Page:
The story of Ludger Sylbaris is so outlandish and astonishing that it is difficult to believe that it is true.
In fact, his story was so amazing that Barnum & Bailey hired him to travel with the circus, not because he had an act, but because he was a sort of relic. He claimed to be the only remaining survivor of a volcano that killed an estimated 30,000–40,000 people and flattened the city of Saint-Pierre (known as the “Paris of the West Indies”) on the island of Martinique.
In reality, his claim of being the only survivor isn’t entirely true. Still, his story is astonishing despite this detail.
Ludger was not a nice guy. Born in 1875 on Martinique, Ludger (his actual name was Louis-Auguste) was a convicted felon who liked to drink and liked to fight. So it was no surprise when he was arrested for getting in yet another fight on May 7, 1902. Irritated with his antics, the police threw him into solitary confinement, a tiny, half-underground cell with no windows and only a very narrow slit in the door facing out to sea. The police didn’t realize it, but they had just saved Ludger’s life.
The next morning, apocalypse came to Martinique.
The Mt. Pelée volcano had been showing signs of erupting for over a week. Since modern vulcanology did not yet exist, no one knew what to expect. In fact, people had been planning to have a picnic on the volcano just three days before the eruption, but had to cancel due to the ash that was starting to come down. Just before the volcano erupted, thousands came from the countryside into the city to seek refuge. That was a big mistake.
Mt. Pelée exploded and a cloud of smoke darkened the sky for fifty miles around. A cloud of superheated volcanic gas and dust rolled out of the volcano at hundreds of miles per hour, destroying everything in an eight mile radius. Within a single minute the 1,075 degree pressure wave had flattened every building in the city of St. Pierre. Anyone unlucky enough to be in its way instantly caught fire and burned to death. Even those in shelters were suffocated as the wave of super heated gas burned up the oxygen and replaced it with deadly gases. People’s lungs were burned from the inside by taking even a single breath. Nearly all 30,000 residents of the city were killed instantly, and the city burned for days afterward.
Ludger couldn’t have been more lucky. He was found four days after the eruption by a rescue team who heard his cries. Despite being in the safest place on the island, he was horribly burned as the air in his room had flash heated to over 1,000 degrees. Ludger described the experience of seeing the light coming through the slit grow dark, and then superheated ash flying in. He urinated on his clothes and stuffed them in the slit, but it didn’t stop the heat.
Ludger wasn’t the only one to survive the eruption, however. Sailors moored off the coast are said to have survived, as well as some residents of the island who are said to have died later from their burns. Of those who lived to tell of the event, only three names are known. One was a little girl named Havivra Da Ifrile. She is said to have seen the volcano beginning to erupt, and escaped by climbing into a boat and rowing to a cave where she and her friends used to play pirates. In her words: “Before I got there I looked back—and the whole side of the mountain which was near the town seemed to open and boil down on the screaming people. I was burned a good deal by the stones and ashes that came flying about the boat, but I got to the cave.” She was found floating unconscious in a burned and broken boat two miles out at sea.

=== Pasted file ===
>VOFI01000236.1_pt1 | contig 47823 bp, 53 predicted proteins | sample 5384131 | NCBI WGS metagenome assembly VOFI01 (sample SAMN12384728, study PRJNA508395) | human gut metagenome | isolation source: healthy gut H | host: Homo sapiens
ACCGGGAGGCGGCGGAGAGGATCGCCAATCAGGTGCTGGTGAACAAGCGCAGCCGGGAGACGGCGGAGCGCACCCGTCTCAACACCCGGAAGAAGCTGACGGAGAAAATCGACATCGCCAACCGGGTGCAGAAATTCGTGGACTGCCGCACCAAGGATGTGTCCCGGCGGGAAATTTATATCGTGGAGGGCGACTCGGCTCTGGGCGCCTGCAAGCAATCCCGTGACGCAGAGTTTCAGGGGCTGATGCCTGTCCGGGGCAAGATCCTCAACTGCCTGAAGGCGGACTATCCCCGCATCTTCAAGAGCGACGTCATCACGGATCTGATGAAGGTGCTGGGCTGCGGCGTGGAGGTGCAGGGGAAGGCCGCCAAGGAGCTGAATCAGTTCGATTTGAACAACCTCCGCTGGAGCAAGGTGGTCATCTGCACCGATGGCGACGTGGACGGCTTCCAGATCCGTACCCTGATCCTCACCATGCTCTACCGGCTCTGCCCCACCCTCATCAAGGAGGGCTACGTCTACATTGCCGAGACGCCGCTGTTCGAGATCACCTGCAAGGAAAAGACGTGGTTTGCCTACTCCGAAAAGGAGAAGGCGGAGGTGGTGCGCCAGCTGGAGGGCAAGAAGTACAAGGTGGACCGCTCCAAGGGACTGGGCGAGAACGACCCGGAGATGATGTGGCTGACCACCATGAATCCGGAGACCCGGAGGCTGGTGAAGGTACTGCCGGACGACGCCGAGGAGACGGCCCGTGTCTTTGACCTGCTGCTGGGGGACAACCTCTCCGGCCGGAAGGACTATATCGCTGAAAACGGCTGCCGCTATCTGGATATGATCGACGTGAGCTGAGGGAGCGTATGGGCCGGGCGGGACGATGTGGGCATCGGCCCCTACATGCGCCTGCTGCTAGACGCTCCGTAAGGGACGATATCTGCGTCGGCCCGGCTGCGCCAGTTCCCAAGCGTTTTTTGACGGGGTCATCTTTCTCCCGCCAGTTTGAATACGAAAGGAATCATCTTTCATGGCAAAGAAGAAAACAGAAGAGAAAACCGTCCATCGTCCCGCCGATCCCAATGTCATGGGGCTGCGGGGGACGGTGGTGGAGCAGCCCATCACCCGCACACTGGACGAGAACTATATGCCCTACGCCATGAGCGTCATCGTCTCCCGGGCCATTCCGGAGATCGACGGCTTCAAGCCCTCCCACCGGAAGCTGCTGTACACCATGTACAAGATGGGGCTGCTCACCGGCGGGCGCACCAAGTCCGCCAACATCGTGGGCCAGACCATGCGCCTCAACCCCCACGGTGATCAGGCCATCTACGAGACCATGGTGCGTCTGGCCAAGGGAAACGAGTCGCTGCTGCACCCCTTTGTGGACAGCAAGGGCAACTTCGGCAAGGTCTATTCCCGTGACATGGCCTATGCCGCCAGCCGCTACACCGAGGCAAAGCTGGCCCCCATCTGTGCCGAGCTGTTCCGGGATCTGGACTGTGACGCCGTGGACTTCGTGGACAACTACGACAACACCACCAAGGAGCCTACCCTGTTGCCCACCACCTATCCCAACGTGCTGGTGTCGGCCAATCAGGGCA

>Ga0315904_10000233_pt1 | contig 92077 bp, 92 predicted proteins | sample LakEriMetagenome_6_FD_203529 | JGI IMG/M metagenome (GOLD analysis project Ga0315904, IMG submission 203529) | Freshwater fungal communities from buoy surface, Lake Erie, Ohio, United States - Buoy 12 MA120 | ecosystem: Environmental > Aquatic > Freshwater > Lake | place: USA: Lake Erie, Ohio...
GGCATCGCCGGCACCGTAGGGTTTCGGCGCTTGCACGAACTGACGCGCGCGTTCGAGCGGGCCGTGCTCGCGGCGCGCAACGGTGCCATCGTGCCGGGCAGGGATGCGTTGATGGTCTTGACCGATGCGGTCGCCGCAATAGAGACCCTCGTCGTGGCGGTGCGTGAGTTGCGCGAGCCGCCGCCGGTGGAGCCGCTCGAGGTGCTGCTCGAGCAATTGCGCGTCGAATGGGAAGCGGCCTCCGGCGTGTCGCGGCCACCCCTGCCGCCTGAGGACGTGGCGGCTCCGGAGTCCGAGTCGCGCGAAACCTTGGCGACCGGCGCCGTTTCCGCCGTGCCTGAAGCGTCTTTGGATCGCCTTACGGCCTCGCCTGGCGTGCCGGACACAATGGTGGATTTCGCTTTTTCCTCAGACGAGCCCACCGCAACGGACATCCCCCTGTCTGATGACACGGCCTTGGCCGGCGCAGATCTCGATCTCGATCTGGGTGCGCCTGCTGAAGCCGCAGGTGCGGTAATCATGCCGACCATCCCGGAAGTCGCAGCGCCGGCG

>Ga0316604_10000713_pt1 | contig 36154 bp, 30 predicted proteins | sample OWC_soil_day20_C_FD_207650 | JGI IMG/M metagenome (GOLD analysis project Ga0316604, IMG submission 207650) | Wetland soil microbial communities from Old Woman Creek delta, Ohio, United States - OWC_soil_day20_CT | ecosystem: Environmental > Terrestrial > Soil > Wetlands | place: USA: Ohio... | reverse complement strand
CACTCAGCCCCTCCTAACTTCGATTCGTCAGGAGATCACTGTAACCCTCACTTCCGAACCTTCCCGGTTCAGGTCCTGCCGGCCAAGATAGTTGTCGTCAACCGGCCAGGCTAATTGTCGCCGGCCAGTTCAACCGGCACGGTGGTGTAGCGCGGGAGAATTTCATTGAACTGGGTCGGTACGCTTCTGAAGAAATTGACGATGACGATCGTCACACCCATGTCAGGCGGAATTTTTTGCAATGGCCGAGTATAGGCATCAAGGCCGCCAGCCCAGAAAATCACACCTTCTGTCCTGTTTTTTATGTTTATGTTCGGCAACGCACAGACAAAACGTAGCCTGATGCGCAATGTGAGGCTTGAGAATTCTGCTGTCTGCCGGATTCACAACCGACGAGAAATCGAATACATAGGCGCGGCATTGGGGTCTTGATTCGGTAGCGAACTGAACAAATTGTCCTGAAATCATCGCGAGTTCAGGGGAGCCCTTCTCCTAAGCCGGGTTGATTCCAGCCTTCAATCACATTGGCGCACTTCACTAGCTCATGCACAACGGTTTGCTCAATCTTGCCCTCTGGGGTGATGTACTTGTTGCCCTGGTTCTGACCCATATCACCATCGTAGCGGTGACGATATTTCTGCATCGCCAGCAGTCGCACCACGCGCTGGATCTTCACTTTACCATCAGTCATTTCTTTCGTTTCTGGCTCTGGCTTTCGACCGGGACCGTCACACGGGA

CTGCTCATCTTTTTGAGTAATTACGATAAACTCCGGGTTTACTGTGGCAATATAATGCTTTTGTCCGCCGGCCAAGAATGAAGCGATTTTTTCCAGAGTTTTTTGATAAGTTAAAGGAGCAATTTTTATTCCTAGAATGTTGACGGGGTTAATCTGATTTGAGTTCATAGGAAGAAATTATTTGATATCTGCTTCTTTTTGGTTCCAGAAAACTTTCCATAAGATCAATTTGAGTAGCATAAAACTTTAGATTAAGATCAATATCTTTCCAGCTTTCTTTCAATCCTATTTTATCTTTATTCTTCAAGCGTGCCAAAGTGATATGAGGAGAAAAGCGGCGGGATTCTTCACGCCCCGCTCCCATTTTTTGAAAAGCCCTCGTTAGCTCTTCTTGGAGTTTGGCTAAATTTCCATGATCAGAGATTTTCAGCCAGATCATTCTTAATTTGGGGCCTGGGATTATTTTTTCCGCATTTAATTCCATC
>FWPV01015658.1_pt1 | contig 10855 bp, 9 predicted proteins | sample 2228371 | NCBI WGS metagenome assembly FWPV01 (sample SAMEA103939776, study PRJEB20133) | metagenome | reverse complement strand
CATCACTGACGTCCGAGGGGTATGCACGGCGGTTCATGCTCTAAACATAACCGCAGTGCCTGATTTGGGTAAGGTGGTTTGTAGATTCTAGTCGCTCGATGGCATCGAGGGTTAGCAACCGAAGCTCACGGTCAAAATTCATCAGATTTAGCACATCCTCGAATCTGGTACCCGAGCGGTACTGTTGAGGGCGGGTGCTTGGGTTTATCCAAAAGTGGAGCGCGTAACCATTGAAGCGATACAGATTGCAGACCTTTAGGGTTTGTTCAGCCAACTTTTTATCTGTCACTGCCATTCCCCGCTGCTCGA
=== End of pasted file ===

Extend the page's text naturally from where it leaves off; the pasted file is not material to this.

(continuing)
Another man, Léon Compère-Léandre, is said to have survived as well, though not much is known about him. It is unclear exactly how he survived. His own account describes being in a house during the disaster, but most scientists think that this is unlikely, and that he must have been saved by jumping (or being blown into) the ocean. He was thought to be a madman when he showed up naked and burned in the town of Fort-de-France. Leon’s luck was the opposite of Ludger’s, and he was nearly killed by the volcano twice more during subsequent explosions. He eventually died from a fall.
Ludger’s luck, on the other hand, couldn’t have been better. After surviving the volcano he was pardoned for his crimes, and hired to tour with Barnum & Bailey and tell the story of the horrific events he’d experienced. Ludger became something of a celebrity and was known as “the man who lived through Doomsday” and “the Most Marvelous Man in the World.” It is thought by some that the night he was imprisoned he was actually being put away for murder, which was why he was in solitary, but that Ludger later told everyone it was just because of a fight. Either way, the eruption was Ludger Sylbaris’ savior.
Today, the cell which saved Ludgers life can be visited in St. Pierre. The town never recovered from the devastation. Even today, over 100 years later, the town’s population is only a few thousand. Pelée is one of the most active volcanoes in the West Indies, and it will likely erupt again.